This first Kathmandu Photo Festival, or #PhotoKTM, is an amazing public work. Rare in its commitment to truly engage the public and to make photography accessible and interesting to all kinds of audiences, and at a time when the city needs spark and hope. #PhotoKTM is leading the way, in a global sense. It is something new under the sun.

Kevin Bubriski, who has seen Nepal change so much over the years, knows this. And that is why, like others, he stands here in the center of a city that has yet to recover from the earthquake, surrounded by piles of bricks and temples that have collapsed, and he smiles.“This is so amazing, and I feel so honored to be here. I could never imagine this.” Sustained attention, even when it pains.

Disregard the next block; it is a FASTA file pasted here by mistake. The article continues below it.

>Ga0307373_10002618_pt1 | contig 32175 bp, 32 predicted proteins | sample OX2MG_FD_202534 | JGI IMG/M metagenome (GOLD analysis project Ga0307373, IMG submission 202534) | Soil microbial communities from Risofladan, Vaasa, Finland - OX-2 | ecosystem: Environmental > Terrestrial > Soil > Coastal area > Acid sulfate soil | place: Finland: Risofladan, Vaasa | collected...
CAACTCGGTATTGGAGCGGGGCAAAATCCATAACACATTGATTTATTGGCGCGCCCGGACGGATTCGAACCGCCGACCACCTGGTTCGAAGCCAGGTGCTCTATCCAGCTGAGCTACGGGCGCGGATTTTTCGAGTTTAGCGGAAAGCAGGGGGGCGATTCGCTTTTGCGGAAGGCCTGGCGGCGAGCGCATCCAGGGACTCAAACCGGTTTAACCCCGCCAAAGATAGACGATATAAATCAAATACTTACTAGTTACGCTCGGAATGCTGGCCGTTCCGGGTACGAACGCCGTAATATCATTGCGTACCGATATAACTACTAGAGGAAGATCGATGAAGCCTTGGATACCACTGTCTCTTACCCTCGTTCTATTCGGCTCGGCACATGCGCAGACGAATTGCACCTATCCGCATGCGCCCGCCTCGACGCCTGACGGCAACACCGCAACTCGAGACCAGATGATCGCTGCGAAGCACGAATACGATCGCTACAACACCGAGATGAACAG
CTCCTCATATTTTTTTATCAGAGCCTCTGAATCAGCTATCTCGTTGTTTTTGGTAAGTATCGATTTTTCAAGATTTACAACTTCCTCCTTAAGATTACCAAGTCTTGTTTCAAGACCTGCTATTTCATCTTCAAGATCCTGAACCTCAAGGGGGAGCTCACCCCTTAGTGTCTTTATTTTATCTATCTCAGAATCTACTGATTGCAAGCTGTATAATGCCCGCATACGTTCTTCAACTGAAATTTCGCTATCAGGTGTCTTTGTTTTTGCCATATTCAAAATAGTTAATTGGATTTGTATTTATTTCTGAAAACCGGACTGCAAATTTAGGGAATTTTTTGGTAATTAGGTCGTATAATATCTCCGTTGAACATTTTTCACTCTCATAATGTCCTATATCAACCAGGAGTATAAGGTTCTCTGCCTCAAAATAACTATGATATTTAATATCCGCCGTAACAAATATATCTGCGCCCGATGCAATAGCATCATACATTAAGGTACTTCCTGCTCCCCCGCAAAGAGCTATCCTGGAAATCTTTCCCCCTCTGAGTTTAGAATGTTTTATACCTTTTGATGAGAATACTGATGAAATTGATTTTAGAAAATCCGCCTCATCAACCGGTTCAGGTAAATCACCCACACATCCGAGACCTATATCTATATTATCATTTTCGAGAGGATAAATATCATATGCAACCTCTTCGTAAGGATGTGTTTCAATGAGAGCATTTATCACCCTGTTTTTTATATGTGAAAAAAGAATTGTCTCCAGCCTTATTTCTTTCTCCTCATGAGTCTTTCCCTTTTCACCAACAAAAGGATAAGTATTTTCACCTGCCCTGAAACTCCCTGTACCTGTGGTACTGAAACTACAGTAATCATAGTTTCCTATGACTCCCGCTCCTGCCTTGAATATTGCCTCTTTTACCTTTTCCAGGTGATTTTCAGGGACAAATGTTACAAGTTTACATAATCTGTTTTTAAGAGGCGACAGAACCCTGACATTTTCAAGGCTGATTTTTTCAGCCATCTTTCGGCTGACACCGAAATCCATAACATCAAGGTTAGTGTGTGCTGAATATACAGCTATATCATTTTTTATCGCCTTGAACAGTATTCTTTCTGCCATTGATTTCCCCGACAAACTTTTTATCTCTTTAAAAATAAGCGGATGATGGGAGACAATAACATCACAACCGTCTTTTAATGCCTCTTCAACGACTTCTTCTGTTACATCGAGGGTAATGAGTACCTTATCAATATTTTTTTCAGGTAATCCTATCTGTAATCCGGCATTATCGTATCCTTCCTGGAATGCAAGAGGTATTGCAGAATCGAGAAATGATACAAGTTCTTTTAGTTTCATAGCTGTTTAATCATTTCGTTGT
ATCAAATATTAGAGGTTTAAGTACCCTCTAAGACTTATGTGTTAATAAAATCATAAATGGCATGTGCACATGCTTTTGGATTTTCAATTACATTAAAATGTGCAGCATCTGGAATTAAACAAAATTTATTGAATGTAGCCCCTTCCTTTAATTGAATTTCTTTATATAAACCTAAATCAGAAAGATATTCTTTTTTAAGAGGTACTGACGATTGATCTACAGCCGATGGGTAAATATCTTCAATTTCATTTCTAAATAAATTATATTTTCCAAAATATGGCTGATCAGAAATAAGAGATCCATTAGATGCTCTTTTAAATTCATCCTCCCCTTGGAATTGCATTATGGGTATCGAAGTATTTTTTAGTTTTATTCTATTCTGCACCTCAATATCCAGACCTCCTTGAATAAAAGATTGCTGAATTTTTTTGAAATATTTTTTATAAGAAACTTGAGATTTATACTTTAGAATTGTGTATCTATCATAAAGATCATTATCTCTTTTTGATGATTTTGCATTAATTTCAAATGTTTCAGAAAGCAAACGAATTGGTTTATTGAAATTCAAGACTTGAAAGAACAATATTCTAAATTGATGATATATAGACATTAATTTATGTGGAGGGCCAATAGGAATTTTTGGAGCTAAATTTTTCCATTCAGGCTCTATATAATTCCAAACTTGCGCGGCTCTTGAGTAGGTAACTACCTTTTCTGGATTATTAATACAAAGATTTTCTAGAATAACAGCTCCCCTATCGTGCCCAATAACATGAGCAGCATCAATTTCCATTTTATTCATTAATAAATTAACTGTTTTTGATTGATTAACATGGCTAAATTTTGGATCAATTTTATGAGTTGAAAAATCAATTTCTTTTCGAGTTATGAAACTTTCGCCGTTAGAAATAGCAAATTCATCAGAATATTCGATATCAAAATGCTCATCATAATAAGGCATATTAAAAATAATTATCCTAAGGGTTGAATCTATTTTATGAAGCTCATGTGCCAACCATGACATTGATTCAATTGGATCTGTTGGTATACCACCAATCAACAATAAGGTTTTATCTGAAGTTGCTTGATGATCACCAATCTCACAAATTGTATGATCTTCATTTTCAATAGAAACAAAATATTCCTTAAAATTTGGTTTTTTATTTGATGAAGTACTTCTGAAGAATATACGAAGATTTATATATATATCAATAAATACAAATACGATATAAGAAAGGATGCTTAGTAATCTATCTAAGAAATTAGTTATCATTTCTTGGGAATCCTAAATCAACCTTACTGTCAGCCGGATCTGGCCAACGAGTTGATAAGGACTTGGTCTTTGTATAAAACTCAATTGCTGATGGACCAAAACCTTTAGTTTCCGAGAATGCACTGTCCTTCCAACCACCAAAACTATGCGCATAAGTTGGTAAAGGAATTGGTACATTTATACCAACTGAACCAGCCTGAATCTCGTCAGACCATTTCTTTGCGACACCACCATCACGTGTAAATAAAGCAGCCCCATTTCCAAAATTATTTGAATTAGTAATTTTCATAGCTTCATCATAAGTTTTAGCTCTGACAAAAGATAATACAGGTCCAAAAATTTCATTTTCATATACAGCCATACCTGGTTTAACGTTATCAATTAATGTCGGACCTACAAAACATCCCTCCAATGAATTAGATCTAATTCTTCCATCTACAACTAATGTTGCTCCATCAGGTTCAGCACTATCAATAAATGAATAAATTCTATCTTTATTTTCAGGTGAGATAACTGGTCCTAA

— Kevin is currently working on a project that builds on his photographic work from Syria in 2003. He lives in the United States and teaches at Green Mountain College in Vermont. His recent work will also be featured at Dartmouth College during the Nepal Earthquake Summit in February, and he is currently applying for a grant to return to Nepal in the coming year, so that he can continue to revisit the places he has photographed in the past decades.